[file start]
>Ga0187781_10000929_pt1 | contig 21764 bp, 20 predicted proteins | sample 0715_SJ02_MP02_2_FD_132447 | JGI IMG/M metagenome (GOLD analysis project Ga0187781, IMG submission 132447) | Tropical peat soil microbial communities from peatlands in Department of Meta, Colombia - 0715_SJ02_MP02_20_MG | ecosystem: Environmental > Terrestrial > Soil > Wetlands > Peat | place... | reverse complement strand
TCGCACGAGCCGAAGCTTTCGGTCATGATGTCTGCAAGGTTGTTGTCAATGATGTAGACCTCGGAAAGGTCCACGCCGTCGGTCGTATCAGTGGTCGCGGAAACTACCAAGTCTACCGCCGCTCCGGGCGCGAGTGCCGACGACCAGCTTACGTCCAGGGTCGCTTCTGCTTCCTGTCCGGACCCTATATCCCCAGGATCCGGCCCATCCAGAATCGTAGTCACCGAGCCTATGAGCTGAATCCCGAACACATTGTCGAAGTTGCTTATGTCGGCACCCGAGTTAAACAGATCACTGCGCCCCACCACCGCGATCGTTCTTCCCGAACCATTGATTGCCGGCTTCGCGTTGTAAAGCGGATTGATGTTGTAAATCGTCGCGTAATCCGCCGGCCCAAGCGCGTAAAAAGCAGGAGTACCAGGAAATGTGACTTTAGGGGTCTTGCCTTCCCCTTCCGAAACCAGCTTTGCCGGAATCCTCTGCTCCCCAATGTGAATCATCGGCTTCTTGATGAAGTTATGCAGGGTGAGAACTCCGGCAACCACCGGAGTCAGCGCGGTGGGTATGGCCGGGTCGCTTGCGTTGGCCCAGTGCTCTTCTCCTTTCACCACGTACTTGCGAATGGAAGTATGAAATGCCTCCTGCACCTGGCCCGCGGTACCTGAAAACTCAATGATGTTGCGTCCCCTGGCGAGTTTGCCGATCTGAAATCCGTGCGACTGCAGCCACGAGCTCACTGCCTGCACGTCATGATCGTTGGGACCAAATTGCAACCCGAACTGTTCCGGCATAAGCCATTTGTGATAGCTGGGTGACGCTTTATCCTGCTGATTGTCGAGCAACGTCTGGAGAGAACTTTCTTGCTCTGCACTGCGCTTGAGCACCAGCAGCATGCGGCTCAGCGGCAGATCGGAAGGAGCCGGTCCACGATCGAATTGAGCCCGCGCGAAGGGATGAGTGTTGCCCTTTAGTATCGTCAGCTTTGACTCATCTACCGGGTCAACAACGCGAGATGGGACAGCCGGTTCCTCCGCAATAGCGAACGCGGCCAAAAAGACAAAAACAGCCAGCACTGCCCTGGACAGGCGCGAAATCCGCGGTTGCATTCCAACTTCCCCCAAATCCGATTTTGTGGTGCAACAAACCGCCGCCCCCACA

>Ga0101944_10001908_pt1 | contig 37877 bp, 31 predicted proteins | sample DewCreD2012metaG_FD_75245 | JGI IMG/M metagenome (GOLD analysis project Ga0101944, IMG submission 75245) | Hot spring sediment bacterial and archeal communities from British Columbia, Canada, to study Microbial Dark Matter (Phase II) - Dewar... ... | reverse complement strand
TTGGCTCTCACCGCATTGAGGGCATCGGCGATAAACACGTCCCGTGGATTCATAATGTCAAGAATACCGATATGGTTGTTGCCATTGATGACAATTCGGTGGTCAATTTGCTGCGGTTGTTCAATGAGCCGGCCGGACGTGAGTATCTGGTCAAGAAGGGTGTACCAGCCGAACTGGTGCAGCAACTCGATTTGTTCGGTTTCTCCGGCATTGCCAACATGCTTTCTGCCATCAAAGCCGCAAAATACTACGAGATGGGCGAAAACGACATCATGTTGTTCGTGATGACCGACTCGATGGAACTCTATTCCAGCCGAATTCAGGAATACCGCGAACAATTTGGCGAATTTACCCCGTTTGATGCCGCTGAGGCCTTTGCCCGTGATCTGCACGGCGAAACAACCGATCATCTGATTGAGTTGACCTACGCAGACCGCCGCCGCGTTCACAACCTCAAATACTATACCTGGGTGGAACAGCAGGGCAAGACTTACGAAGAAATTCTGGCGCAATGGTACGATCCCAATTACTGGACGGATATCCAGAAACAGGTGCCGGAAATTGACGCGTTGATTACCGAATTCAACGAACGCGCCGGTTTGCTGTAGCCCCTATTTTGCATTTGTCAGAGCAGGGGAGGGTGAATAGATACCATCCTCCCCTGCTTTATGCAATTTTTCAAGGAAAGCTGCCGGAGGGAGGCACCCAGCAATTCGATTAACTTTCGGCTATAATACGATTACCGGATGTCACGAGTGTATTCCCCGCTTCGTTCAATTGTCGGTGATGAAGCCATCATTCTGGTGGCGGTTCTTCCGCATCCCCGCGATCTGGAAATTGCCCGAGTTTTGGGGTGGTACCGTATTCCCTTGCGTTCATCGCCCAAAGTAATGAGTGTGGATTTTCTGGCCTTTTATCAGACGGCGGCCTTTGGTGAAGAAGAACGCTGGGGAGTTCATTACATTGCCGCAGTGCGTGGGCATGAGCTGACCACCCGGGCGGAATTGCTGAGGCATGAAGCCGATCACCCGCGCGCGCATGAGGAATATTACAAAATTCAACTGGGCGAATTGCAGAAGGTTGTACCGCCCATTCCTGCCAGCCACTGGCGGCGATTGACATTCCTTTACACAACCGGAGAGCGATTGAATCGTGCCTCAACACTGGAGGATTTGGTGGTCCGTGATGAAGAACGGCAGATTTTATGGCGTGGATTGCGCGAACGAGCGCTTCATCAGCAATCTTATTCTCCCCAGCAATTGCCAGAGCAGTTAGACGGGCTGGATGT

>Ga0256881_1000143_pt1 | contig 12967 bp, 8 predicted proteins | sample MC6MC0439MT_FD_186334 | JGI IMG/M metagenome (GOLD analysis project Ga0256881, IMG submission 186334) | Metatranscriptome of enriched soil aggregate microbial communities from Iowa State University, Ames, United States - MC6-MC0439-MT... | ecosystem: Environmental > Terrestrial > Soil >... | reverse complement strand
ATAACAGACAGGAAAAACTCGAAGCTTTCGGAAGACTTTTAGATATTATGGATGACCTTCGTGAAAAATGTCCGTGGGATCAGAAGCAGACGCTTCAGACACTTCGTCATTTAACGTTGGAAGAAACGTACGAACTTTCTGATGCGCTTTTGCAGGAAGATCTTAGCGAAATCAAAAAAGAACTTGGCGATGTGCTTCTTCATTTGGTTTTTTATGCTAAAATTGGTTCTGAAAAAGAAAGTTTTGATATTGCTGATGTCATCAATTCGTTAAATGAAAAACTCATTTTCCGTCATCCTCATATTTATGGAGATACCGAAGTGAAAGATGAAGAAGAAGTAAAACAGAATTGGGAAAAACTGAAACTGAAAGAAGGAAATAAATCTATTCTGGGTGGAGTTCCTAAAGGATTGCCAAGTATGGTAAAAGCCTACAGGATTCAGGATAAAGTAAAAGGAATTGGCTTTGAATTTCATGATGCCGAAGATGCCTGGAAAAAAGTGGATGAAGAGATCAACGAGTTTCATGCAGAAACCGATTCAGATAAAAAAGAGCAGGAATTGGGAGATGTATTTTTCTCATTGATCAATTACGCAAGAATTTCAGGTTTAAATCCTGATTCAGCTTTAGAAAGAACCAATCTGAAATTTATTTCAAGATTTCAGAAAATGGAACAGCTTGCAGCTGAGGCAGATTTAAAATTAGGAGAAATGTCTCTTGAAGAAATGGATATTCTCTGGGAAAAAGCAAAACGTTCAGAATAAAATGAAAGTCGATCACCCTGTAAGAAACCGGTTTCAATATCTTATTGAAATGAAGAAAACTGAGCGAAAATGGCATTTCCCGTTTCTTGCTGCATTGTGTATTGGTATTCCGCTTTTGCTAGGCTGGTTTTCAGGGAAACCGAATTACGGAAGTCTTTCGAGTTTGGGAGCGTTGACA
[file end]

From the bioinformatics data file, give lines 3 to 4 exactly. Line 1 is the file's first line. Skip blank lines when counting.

>Ga0101944_10001908_pt1 | contig 37877 bp, 31 predicted proteins | sample DewCreD2012metaG_FD_75245 | JGI IMG/M metagenome (GOLD analysis project Ga0101944, IMG submission 75245) | Hot spring sediment bacterial and archeal communities from British Columbia, Canada, to study Microbial Dark Matter (Phase II) - Dewar... ... | reverse complement strand
TTGGCTCTCACCGCATTGAGGGCATCGGCGATAAACACGTCCCGTGGATTCATAATGTCAAGAATACCGATATGGTTGTTGCCATTGATGACAATTCGGTGGTCAATTTGCTGCGGTTGTTCAATGAGCCGGCCGGACGTGAGTATCTGGTCAAGAAGGGTGTACCAGCCGAACTGGTGCAGCAACTCGATTTGTTCGGTTTCTCCGGCATTGCCAACATGCTTTCTGCCATCAAAGCCGCAAAATACTACGAGATGGGCGAAAACGACATCATGTTGTTCGTGATGACCGACTCGATGGAACTCTATTCCAGCCGAATTCAGGAATACCGCGAACAATTTGGCGAATTTACCCCGTTTGATGCCGCTGAGGCCTTTGCCCGTGATCTGCACGGCGAAACAACCGATCATCTGATTGAGTTGACCTACGCAGACCGCCGCCGCGTTCACAACCTCAAATACTATACCTGGGTGGAACAGCAGGGCAAGACTTACGAAGAAATTCTGGCGCAATGGTACGATCCCAATTACTGGACGGATATCCAGAAACAGGTGCCGGAAATTGACGCGTTGATTACCGAATTCAACGAACGCGCCGGTTTGCTGTAGCCCCTATTTTGCATTTGTCAGAGCAGGGGAGGGTGAATAGATACCATCCTCCCCTGCTTTATGCAATTTTTCAAGGAAAGCTGCCGGAGGGAGGCACCCAGCAATTCGATTAACTTTCGGCTATAATACGATTACCGGATGTCACGAGTGTATTCCCCGCTTCGTTCAATTGTCGGTGATGAAGCCATCATTCTGGTGGCGGTTCTTCCGCATCCCCGCGATCTGGAAATTGCCCGAGTTTTGGGGTGGTACCGTATTCCCTTGCGTTCATCGCCCAAAGTAATGAGTGTGGATTTTCTGGCCTTTTATCAGACGGCGGCCTTTGGTGAAGAAGAACGCTGGGGAGTTCATTACATTGCCGCAGTGCGTGGGCATGAGCTGACCACCCGGGCGGAATTGCTGAGGCATGAAGCCGATCACCCGCGCGCGCATGAGGAATATTACAAAATTCAACTGGGCGAATTGCAGAAGGTTGTACCGCCCATTCCTGCCAGCCACTGGCGGCGATTGACATTCCTTTACACAACCGGAGAGCGATTGAATCGTGCCTCAACACTGGAGGATTTGGTGGTCCGTGATGAAGAACGGCAGATTTTATGGCGTGGATTGCGCGAACGAGCGCTTCATCAGCAATCTTATTCTCCCCAGCAATTGCCAGAGCAGTTAGACGGGCTGGATGT